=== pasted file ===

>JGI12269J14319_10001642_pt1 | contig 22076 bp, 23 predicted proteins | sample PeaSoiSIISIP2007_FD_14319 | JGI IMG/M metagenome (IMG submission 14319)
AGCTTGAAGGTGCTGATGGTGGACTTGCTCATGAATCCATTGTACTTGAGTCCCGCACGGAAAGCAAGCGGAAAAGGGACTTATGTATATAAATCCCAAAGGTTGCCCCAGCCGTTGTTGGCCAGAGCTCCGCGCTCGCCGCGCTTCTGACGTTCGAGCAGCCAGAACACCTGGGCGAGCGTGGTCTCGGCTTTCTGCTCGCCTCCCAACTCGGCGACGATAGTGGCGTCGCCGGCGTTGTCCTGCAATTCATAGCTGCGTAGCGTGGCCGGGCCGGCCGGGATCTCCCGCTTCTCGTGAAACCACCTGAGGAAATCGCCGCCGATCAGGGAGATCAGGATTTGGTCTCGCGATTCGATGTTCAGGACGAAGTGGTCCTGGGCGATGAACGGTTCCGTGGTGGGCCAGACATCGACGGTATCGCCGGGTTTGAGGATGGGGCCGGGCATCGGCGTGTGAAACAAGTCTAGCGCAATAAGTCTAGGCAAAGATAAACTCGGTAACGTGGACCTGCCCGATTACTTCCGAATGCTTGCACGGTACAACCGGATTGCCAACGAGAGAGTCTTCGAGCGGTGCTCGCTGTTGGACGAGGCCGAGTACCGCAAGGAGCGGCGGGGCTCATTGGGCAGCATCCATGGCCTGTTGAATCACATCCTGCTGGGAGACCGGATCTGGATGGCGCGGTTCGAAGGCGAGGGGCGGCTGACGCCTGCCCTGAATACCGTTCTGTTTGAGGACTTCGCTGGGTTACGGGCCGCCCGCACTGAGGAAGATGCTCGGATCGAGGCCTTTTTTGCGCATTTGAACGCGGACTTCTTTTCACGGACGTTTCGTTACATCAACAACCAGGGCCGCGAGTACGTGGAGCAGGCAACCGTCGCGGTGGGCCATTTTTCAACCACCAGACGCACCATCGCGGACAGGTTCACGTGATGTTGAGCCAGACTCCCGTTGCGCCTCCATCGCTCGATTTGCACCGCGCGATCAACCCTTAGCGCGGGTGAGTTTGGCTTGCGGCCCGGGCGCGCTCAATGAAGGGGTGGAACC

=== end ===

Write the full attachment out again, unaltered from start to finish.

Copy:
>JGI12269J14319_10001642_pt1 | contig 22076 bp, 23 predicted proteins | sample PeaSoiSIISIP2007_FD_14319 | JGI IMG/M metagenome (IMG submission 14319)
AGCTTGAAGGTGCTGATGGTGGACTTGCTCATGAATCCATTGTACTTGAGTCCCGCACGGAAAGCAAGCGGAAAAGGGACTTATGTATATAAATCCCAAAGGTTGCCCCAGCCGTTGTTGGCCAGAGCTCCGCGCTCGCCGCGCTTCTGACGTTCGAGCAGCCAGAACACCTGGGCGAGCGTGGTCTCGGCTTTCTGCTCGCCTCCCAACTCGGCGACGATAGTGGCGTCGCCGGCGTTGTCCTGCAATTCATAGCTGCGTAGCGTGGCCGGGCCGGCCGGGATCTCCCGCTTCTCGTGAAACCACCTGAGGAAATCGCCGCCGATCAGGGAGATCAGGATTTGGTCTCGCGATTCGATGTTCAGGACGAAGTGGTCCTGGGCGATGAACGGTTCCGTGGTGGGCCAGACATCGACGGTATCGCCGGGTTTGAGGATGGGGCCGGGCATCGGCGTGTGAAACAAGTCTAGCGCAATAAGTCTAGGCAAAGATAAACTCGGTAACGTGGACCTGCCCGATTACTTCCGAATGCTTGCACGGTACAACCGGATTGCCAACGAGAGAGTCTTCGAGCGGTGCTCGCTGTTGGACGAGGCCGAGTACCGCAAGGAGCGGCGGGGCTCATTGGGCAGCATCCATGGCCTGTTGAATCACATCCTGCTGGGAGACCGGATCTGGATGGCGCGGTTCGAAGGCGAGGGGCGGCTGACGCCTGCCCTGAATACCGTTCTGTTTGAGGACTTCGCTGGGTTACGGGCCGCCCGCACTGAGGAAGATGCTCGGATCGAGGCCTTTTTTGCGCATTTGAACGCGGACTTCTTTTCACGGACGTTTCGTTACATCAACAACCAGGGCCGCGAGTACGTGGAGCAGGCAACCGTCGCGGTGGGCCATTTTTCAACCACCAGACGCACCATCGCGGACAGGTTCACGTGATGTTGAGCCAGACTCCCGTTGCGCCTCCATCGCTCGATTTGCACCGCGCGATCAACCCTTAGCGCGGGTGAGTTTGGCTTGCGGCCCGGGCGCGCTCAATGAAGGGGTGGAACC